The last time you ate dinner with your family was a difficult experience. Not because of any intra-family drama (though there’s always a bit of that). The problem was the noise, which was making it hard to hear anything. So you didn’t get the details about Nancy’s promotion, and you didn’t have a chance to ask about Jay’s new puppy. It was frustrating. You feel like the room’s acoustics played a big part. But you’re also willing to admit that your hearing could be starting to wane.
It can be extremely challenging to self-diagnose hearing loss (that’s why, typically, it’s not advisable). But there are a few early warning signs you should keep your eye on. If some of these warning signs develop, it’s probably time to have your hearing checked.
Hearing Loss Has Some Early Warning Signs
Several of the symptoms of hearing loss are subtle. But if you happen to find your own experiences reflected in any of the items on the following list, you just may be experiencing some level of hearing loss.
Some of the most common early signs of bad hearing may include:
You have a tough time hearing conversations in a noisy or crowded place. In the “family dinner” illustration above, this exact thing occurred and it’s definitely an early warning sign.
Certain sounds seem so loud that they’re intolerable. It’s one of the more unusual early warning signs associated with hearing loss, but hyperacusis is common enough that you may find yourself encountering its symptoms. It can be an early sign of hearing loss if certain sounds seem really loud particularly if it lasts for an extended period of time.
You often need people to repeat what they said. This is especially true if you’re asking multiple people to slow down, repeat what they said, or talk louder. You may not even notice you’re making such frequent requests, but it can certainly be an early sign of diminishing hearing.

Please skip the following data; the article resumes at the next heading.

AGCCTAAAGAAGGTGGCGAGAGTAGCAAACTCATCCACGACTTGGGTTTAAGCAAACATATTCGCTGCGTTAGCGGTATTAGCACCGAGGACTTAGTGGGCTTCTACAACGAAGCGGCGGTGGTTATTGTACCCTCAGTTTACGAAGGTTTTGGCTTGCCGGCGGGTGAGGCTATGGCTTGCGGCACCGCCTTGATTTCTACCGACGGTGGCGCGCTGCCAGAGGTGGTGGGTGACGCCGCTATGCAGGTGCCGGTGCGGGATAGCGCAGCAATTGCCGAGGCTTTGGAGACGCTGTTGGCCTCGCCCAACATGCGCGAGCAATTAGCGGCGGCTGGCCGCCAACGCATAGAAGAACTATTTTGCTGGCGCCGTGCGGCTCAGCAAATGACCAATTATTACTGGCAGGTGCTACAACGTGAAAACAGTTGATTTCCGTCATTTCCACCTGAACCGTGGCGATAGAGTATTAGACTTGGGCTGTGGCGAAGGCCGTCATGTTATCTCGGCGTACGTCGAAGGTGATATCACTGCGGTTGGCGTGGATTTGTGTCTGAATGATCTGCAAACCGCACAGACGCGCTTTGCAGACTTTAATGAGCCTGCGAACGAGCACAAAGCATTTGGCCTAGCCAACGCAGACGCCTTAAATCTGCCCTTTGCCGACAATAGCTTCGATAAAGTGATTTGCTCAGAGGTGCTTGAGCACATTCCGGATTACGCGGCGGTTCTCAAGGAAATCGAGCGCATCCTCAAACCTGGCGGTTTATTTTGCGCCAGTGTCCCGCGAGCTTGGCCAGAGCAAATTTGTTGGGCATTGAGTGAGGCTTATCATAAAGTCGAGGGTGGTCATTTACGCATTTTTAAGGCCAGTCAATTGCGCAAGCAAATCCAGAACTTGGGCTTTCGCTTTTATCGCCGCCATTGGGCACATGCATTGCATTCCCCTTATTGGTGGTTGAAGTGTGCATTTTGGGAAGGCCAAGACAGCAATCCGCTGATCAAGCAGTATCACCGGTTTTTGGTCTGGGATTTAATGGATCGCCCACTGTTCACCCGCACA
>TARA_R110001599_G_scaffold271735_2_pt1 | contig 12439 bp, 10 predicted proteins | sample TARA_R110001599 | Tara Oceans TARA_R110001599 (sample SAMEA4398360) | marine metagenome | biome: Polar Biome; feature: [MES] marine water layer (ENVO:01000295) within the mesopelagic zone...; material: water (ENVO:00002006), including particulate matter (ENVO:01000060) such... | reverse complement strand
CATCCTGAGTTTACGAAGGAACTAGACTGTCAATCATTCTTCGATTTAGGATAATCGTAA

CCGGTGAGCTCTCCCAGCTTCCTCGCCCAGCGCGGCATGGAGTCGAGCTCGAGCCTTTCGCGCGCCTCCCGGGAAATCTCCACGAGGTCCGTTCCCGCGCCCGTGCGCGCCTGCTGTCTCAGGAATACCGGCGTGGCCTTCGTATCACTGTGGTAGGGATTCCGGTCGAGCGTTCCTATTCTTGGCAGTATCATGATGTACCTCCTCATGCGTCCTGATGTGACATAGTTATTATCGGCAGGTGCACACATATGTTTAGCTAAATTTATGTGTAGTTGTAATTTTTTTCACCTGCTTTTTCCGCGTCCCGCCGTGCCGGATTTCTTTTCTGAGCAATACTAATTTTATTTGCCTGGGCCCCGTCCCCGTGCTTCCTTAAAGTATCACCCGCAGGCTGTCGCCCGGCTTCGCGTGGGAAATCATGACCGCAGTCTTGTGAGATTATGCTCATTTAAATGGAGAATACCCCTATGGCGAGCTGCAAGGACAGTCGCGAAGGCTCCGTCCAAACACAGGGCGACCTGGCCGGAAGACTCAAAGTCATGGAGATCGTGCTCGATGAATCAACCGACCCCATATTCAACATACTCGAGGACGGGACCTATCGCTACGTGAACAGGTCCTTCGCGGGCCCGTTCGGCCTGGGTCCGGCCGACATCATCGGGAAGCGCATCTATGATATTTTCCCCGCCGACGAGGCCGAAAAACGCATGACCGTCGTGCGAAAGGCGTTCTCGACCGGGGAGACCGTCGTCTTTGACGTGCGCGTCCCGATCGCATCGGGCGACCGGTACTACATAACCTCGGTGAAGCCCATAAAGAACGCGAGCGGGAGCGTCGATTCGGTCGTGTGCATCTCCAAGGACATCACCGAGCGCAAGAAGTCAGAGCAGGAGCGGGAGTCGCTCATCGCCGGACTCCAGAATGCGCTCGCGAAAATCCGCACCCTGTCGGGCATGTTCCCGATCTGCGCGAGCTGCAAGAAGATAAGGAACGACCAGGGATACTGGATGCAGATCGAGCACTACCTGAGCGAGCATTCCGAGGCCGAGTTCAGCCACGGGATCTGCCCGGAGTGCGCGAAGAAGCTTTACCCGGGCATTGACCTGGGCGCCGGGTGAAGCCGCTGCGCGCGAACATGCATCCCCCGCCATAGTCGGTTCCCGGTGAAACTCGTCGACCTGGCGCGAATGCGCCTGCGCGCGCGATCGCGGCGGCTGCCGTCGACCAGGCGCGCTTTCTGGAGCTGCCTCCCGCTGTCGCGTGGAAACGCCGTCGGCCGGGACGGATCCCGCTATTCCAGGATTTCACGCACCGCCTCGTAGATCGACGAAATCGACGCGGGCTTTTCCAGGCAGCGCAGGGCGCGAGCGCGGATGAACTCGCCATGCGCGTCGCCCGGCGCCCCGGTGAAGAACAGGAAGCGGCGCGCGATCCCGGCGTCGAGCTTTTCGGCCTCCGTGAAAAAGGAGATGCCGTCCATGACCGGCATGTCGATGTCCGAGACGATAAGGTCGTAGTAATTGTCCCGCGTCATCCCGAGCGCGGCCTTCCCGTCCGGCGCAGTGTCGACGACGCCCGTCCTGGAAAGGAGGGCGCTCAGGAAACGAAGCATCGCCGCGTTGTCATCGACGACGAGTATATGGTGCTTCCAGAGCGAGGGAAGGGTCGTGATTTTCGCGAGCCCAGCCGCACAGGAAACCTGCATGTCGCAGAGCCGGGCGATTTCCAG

Someone makes you aware that you keep turning up the volume on your media. Perhaps you keep turning up the volume on your mobile device. Maybe it’s your TV that’s at full volume. Usually, it’s a friend, neighbor, or a member of your family that makes you aware of the escalating volumes.
There’s a ringing in your ears: Ringing in your ears is called tinnitus (and, actually, tinnitus can be other sounds too: screeching, buzzing, humming, thumping, and so on). Tinnitus isn’t always associated with hearing problems, but it is often an early warning sign of hearing loss, so a hearing exam is most likely in order.
You have difficulty hearing high-pitched sounds. Things like a whistling teapot or ringing doorbell frequently go undetected for several minutes or more. Distinct frequencies (often high pitched) will typically be the first to go with early hearing loss.
Some words seem harder to hear than others. When consonants become difficult to differentiate this red flag should go up. Usually, it’s the sh- and th- sounds that are muffled. At times, it’s the s- and f-sounds or p- and t-sounds that become conflated.
- It’s suddenly very hard to understand phone calls: These days, because of texting, we use the phone a lot less than we once did. But if you have the volume turned all the way up on your phone and you’re still having difficulty hearing calls, it’s most likely an early warning of hearing loss.
Next Up: Take a Exam
No matter how many of these early warning signs you may encounter, there’s really only one way to recognize, with certainty, whether your hearing is fading: get your hearing tested.
You might very well be going through some level of hearing loss even if you’re only experiencing one of these early warning signs. A hearing examination will be able to tell what level of impairment, if any, exists. And then you’ll be better equipped to find the proper treatment.
This will make your next family get together a lot easier and more enjoyable.
The site information is for educational and informational purposes only and does not constitute medical advice. To receive personalized advice or treatment, schedule an appointment.